In 1974 I won a scholarship by the British Council to complete a study of the mentally and physically handicapped in England and Wales and implement it in the position in South Africa. It was a very valuable scholarship since it covered a return plane ticket, tuition fees, books, warm clothing and even a maintenance grant. I was very happy, excited and content to undertake the scholarship and complete the relevant study. All went well up to the Christmas recess when the English students went home for the holidays. I with my friend, Jones Mceke and other African students was left behind to make provision for ourselves. I took the opportunity to organise a trip via Cosmos travel agency to visit five or six of the European countries. This was a dream come true for me since I visited Brussels in Belgium, Cologne and Frankfurt in Germany, Florence, the Vatican, Rome, Paris and then back via Dover. One of the most remarkable incidents happened to me at the customs at Dover. I was placed in a room with my luggage where I was asked to open my cases so that the customs officials could search my clothing. They also asked me a number of questions concerning my place of origin, why I had come to London and when I was going to return to South Africa again. After about two hours I was allowed to go. I then bordered the train to Euston Station which was not far from the residence. I was very, very down, depressed and sad at the happening at Dover. And I just wanted to go home to South Africa, however my friend Jones was waiting for me. He helped me with my luggage and got me to my room. I realised that a major episode of depression was on its way. I had no appetite. I was exhaustibly tired. I couldn’t fall asleep and I didn’t know what to do because just before I left a young black student from Kenya who was manic depressive was sent home without getting suitable treatment. I thought that the same fate would face me. I couldn’t get up out of bed in the morning. And I only responded to persistent knocking of my friend Jones. He got me out of bed. He saw to it that I got dressed and washed and virtually forced me to go to a nearby restaurant where I could enjoy some breakfast. I felt much better after that but not good enough. He took me back to my room where he sorted my clothing and placed the dirty clothing in a bag and took me to a Laundromat where he saw to it that I washed my clothing.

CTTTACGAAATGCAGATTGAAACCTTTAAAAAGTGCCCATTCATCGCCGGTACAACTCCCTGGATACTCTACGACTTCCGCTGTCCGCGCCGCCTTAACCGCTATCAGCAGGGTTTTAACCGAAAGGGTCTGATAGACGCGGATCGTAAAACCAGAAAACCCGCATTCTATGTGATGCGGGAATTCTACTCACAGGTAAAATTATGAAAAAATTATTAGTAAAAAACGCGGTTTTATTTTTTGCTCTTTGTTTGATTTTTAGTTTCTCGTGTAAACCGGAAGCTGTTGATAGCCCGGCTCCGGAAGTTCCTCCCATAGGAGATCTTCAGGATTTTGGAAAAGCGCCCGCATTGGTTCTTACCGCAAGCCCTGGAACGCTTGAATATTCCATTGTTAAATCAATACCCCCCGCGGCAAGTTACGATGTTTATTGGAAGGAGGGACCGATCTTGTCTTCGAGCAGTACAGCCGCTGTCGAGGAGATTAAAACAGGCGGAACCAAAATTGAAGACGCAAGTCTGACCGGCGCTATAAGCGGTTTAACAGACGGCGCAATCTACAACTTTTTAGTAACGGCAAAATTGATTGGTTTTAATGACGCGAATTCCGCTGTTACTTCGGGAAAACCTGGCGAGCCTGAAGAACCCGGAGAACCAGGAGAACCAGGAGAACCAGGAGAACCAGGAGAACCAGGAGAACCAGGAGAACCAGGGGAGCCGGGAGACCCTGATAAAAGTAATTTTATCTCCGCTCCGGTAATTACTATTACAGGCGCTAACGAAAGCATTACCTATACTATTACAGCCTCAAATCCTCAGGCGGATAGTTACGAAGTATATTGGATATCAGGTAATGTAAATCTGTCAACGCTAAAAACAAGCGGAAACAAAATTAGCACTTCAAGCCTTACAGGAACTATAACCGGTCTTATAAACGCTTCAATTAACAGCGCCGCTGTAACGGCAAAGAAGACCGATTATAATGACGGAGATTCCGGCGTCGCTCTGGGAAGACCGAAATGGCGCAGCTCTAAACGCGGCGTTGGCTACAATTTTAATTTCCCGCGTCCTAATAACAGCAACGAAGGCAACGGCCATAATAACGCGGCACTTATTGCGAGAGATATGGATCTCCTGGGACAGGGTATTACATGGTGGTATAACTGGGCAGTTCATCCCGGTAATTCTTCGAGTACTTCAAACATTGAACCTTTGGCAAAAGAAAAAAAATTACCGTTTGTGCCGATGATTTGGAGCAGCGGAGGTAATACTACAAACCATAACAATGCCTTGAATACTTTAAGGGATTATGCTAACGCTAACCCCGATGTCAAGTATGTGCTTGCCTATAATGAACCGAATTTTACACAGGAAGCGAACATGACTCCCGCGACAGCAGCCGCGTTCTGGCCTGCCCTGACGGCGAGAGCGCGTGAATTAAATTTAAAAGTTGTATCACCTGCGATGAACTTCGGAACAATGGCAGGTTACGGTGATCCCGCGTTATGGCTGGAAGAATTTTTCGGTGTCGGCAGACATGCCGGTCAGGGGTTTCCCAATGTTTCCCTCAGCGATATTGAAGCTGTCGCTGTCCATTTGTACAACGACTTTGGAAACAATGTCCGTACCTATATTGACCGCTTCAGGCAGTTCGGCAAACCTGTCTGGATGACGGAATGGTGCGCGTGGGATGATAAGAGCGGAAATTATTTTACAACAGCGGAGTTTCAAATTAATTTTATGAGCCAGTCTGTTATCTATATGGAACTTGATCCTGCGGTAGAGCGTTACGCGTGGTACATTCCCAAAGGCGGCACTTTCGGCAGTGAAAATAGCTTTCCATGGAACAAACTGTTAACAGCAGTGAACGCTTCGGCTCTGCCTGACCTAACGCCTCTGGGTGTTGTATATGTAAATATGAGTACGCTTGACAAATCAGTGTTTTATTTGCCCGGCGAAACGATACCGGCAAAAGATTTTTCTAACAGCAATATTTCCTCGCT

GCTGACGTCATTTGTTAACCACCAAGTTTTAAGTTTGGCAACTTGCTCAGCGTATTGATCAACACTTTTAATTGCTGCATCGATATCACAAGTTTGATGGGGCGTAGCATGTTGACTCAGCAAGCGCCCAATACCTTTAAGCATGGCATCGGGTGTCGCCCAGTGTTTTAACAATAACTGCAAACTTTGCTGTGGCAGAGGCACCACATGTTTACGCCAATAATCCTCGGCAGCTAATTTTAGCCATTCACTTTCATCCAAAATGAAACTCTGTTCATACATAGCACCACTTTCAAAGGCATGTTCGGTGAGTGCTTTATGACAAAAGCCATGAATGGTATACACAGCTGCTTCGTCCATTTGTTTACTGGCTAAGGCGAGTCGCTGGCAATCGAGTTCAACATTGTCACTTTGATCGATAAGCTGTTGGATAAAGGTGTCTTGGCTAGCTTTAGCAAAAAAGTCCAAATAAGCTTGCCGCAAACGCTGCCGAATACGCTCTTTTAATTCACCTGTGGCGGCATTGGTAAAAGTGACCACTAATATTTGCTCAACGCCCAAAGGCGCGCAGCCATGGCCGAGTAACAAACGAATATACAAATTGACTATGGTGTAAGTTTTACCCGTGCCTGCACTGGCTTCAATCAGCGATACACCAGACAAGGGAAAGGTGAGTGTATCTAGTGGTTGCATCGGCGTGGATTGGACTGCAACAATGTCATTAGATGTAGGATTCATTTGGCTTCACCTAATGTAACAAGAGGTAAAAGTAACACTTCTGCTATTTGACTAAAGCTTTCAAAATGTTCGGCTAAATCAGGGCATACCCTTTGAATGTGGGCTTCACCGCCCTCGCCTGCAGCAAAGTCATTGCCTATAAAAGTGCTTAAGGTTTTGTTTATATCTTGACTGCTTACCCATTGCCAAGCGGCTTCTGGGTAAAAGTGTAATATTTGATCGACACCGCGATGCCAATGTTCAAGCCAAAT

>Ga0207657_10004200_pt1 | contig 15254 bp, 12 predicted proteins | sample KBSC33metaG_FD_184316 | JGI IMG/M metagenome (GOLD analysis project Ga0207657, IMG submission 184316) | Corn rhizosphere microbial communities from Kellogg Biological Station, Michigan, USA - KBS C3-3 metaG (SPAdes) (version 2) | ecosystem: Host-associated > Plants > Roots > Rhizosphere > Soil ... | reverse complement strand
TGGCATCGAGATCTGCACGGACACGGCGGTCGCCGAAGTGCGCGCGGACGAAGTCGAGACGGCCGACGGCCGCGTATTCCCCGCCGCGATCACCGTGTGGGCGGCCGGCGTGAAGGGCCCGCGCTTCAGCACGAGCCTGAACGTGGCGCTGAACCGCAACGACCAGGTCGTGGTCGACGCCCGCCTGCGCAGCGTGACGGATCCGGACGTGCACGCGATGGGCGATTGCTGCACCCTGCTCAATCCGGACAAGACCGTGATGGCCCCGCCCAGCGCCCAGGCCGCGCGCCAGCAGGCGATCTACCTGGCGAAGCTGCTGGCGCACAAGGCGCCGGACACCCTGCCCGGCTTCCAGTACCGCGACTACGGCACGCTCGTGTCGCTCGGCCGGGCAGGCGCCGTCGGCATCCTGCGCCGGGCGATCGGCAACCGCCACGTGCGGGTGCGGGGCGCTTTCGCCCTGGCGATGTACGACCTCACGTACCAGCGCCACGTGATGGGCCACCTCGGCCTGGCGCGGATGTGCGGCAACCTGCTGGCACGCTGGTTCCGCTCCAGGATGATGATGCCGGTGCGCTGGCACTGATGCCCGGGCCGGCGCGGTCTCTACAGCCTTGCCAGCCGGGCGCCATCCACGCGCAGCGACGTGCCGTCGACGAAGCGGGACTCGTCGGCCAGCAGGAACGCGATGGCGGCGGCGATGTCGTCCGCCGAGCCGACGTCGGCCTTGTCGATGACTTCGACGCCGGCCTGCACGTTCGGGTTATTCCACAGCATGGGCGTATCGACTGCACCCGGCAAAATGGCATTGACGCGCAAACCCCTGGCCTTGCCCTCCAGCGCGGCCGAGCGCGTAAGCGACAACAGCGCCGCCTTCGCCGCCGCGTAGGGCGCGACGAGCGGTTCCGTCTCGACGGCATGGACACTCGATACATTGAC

Jones saved me. I wouldn’t be sitting where I am today, surrounded by a loving and supportive family and my first grandchild, my son’s son if it wasn’t for Jones Mceke. Jones not only saw to my physical needs but was always encouraging and motivating me to allow the dark clouds of negativity and depression to lift. Fortunately when the university reopened I felt much better and could take my meals in the canteen and attend lectures as well as school visit in the English countryside. I must emphasise that I really enjoyed the greenery of the countryside. I will never forget my trip from London to Glasgow on the Express that travelled from the one end of England to the rest of Glasgow in Scotland. For the first time I could appreciate where English literary figures and poets could get their inspiration. London. Walking up streets, and down streets. The young man who had the dorm room next to mine always invited his friends over for coffee but I was never invited. He was a minister, what they call a pastor now. He never talked to me. Never once looked in my direction. But there were people who were kind. Kinder to me I think because they see I was depressed. Michelle, Sue, Jan, my memories of madness, my education at the school of life, religion, Bush University, and eventually I found that perpetual balance I had been searching for my whole life. I found that balance in my community work, my bright faith, the respect, loyalty and love I had for my wife, the affection I had for my children. The memories of my family coming to visit me at Hunterscraig Psychiatric Clinic are bright in my mind. My children were still very small. My wife and I would whisper to each other while they played, so innocent on the far side of the garden. They would hug and kiss me before they left. It broke my heart to see their heads at the back of the car waving madly goodbye to me. My son, my son, his hair dark and curly, already his mother’s favourite. The girls would cling to each other waiting for me to get up grass stains on my pants, helping my wife get up who put her best smile, her best foot forward. My oldest, oh-so-serious in the seat in front with her mother and the middle child with a Cheshire cat smile saying, ‘We’ll see you soon daddy. See you tomorrow.’ Every year or so this was repeated. Hospitalisation followed by recovery, then a relapse, and very soon my children grew up and they weren’t affectionate children anymore. Instead they became rebellious, anxious teenagers who often could not find the words to describe what they were feeling and thinking. I missed the days of their innocence like I missed my years at the Bush University.